Y-ECCO Literature Review: Jonathan Blackwell
Vedolizumab versus adalimumab for moderate-to-severe Ulcerative Colitis
Sands BE, Peyrin‑Biroulet L, Loftus E, Danese S, Colombel JF, Toruner M, Jonaitis L, Abhyankar B, Chen J, Rogers R, Lirio RA, Bornstein JD, Schreiber S, for the VARSITY Study Group
N Engl J Med 2019;381:1215–26. doi: 10.1056/NEJMoa1905725
© Jonathan Blackwell
The management of Ulcerative Colitis (UC) increasingly involves the use of a biologic agent. Placebo-controlled trials have demonstrated the efficacy of both adalimumab, a tumour necrosis factor (TNF) inhibitor, and vedolizumab, an integrin inhibitor. However, variation in study design makes comparison between such trials difficult. This is particularly evident when comparing rates of clinical remission in the placebo groups of different trials. For example, in the ULTRA 2 trial, which established the superiority of adalimumab over placebo in moderate to severe UC, the 52-week clinical remission rate in the placebo group was just 8.5% compared to 15.9% in GEMINI 1, the placebo-controlled trial of vedolizumab [1,2]. In the absence of head-to-head trials between biologics there is a lack of data to inform clinicians of the best choice of agent. VARSITY is the first head-to-head trial to compare the efficacy and safety of vedolizumab and adalimumab in moderate to severely active UC.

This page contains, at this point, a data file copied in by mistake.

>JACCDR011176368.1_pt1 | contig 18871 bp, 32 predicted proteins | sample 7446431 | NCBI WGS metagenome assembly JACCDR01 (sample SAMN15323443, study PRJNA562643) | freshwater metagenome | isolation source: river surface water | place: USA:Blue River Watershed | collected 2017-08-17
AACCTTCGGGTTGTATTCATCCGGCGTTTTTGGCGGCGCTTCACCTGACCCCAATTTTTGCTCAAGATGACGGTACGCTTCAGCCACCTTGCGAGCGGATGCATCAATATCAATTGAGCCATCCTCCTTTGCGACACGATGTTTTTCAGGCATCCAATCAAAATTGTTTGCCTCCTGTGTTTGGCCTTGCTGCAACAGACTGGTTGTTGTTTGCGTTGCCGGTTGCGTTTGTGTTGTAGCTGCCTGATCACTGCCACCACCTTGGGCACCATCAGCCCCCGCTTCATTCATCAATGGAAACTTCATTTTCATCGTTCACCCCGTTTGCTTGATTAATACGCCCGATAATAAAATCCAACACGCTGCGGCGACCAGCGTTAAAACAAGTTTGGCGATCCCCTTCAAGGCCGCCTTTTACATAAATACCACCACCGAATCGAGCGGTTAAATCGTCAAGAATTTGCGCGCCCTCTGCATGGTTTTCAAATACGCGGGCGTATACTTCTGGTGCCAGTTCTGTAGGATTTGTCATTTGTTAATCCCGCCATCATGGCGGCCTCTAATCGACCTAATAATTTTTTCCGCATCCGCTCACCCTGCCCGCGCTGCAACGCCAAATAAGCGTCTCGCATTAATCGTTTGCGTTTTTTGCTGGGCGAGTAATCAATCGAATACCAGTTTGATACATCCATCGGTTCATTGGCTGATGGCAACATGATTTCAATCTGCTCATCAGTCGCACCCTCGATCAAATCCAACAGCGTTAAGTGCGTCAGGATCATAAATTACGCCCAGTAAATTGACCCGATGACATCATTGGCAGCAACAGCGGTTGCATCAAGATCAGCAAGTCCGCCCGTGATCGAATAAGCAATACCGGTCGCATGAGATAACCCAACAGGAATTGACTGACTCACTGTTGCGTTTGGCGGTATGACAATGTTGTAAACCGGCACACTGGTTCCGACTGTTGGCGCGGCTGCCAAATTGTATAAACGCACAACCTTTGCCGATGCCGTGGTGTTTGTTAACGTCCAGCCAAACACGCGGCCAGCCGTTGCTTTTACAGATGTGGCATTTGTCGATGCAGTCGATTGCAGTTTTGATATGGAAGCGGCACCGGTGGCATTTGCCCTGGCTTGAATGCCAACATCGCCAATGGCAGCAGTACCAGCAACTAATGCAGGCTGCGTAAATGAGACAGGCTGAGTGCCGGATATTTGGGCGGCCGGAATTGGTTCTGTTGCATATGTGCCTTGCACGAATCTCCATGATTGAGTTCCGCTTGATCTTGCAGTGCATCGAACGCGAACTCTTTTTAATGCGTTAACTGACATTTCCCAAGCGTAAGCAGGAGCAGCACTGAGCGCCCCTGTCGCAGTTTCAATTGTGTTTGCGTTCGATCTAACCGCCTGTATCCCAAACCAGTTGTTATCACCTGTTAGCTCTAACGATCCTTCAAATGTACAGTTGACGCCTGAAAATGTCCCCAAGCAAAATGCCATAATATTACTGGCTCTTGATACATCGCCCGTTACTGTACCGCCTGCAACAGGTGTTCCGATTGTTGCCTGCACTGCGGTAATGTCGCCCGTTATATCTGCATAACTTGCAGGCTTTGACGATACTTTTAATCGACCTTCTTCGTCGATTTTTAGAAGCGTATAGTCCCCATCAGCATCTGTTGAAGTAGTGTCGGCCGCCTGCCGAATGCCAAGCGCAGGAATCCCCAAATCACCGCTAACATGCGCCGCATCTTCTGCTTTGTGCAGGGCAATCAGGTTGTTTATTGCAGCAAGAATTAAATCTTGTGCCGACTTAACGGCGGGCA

The investigators conducted a 52-week, multicentre, phase 3b, randomised, double-blind, double-dummy, active-controlled superiority trial to compare vedolizumab and adalimumab in the management of moderate to severe UC. Patients were randomised to either 300 mg vedolizumab at weeks 0, 2, 6, 14, 22, 30, 38 and 46 or 160 mg of adalimumab at week 0, followed by 80 mg at week 2 and then 40 mg every 2 weeks until week 50. Dose escalation was not permitted in either arm of the trial. Up to 25% of patients were allowed to have previous exposure to a TNF inhibitor other than adalimumab and randomisation was stratified according to this.